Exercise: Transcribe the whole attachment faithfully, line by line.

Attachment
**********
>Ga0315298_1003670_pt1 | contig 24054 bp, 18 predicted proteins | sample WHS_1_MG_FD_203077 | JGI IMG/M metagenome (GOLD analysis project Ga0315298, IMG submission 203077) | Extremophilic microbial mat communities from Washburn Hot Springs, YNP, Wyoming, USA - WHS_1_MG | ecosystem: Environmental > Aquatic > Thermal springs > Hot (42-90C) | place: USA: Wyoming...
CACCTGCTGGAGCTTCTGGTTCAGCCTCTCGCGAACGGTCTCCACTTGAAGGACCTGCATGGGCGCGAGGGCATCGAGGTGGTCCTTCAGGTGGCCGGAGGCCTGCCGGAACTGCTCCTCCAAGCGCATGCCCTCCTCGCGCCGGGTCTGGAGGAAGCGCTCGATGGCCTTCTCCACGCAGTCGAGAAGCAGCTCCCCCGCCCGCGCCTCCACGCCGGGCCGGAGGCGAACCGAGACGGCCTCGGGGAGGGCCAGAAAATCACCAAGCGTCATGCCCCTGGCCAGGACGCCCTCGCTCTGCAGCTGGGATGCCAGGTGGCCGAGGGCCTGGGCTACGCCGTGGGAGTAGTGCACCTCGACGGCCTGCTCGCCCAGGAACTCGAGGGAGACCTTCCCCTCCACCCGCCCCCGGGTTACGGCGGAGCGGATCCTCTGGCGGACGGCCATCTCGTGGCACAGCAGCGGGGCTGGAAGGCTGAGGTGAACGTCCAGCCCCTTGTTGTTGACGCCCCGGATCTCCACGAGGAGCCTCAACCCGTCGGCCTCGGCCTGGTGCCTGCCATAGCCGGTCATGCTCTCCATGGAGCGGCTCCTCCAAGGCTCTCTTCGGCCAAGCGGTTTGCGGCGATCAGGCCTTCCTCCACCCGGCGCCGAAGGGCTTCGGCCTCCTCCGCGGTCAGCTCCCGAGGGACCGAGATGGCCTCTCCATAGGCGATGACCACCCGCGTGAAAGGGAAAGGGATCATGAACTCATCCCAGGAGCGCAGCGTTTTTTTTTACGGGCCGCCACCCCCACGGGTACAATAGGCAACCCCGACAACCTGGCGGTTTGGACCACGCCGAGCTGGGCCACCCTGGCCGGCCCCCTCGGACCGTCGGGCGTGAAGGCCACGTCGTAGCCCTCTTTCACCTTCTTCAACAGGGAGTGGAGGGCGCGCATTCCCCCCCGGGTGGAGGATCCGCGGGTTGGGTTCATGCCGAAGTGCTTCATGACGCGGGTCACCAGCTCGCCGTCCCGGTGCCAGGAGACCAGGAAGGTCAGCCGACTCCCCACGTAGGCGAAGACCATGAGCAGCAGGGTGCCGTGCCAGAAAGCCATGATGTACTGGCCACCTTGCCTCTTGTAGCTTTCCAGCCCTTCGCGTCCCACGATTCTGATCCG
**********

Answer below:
>Ga0315298_1003670_pt1 | contig 24054 bp, 18 predicted proteins | sample WHS_1_MG_FD_203077 | JGI IMG/M metagenome (GOLD analysis project Ga0315298, IMG submission 203077) | Extremophilic microbial mat communities from Washburn Hot Springs, YNP, Wyoming, USA - WHS_1_MG | ecosystem: Environmental > Aquatic > Thermal springs > Hot (42-90C) | place: USA: Wyoming...
CACCTGCTGGAGCTTCTGGTTCAGCCTCTCGCGAACGGTCTCCACTTGAAGGACCTGCATGGGCGCGAGGGCATCGAGGTGGTCCTTCAGGTGGCCGGAGGCCTGCCGGAACTGCTCCTCCAAGCGCATGCCCTCCTCGCGCCGGGTCTGGAGGAAGCGCTCGATGGCCTTCTCCACGCAGTCGAGAAGCAGCTCCCCCGCCCGCGCCTCCACGCCGGGCCGGAGGCGAACCGAGACGGCCTCGGGGAGGGCCAGAAAATCACCAAGCGTCATGCCCCTGGCCAGGACGCCCTCGCTCTGCAGCTGGGATGCCAGGTGGCCGAGGGCCTGGGCTACGCCGTGGGAGTAGTGCACCTCGACGGCCTGCTCGCCCAGGAACTCGAGGGAGACCTTCCCCTCCACCCGCCCCCGGGTTACGGCGGAGCGGATCCTCTGGCGGACGGCCATCTCGTGGCACAGCAGCGGGGCTGGAAGGCTGAGGTGAACGTCCAGCCCCTTGTTGTTGACGCCCCGGATCTCCACGAGGAGCCTCAACCCGTCGGCCTCGGCCTGGTGCCTGCCATAGCCGGTCATGCTCTCCATGGAGCGGCTCCTCCAAGGCTCTCTTCGGCCAAGCGGTTTGCGGCGATCAGGCCTTCCTCCACCCGGCGCCGAAGGGCTTCGGCCTCCTCCGCGGTCAGCTCCCGAGGGACCGAGATGGCCTCTCCATAGGCGATGACCACCCGCGTGAAAGGGAAAGGGATCATGAACTCATCCCAGGAGCGCAGCGTTTTTTTTTACGGGCCGCCACCCCCACGGGTACAATAGGCAACCCCGACAACCTGGCGGTTTGGACCACGCCGAGCTGGGCCACCCTGGCCGGCCCCCTCGGACCGTCGGGCGTGAAGGCCACGTCGTAGCCCTCTTTCACCTTCTTCAACAGGGAGTGGAGGGCGCGCATTCCCCCCCGGGTGGAGGATCCGCGGGTTGGGTTCATGCCGAAGTGCTTCATGACGCGGGTCACCAGCTCGCCGTCCCGGTGCCAGGAGACCAGGAAGGTCAGCCGACTCCCCACGTAGGCGAAGACCATGAGCAGCAGGGTGCCGTGCCAGAAAGCCATGATGTACTGGCCACCTTGCCTCTTGTAGCTTTCCAGCCCTTCGCGTCCCACGATTCTGATCCG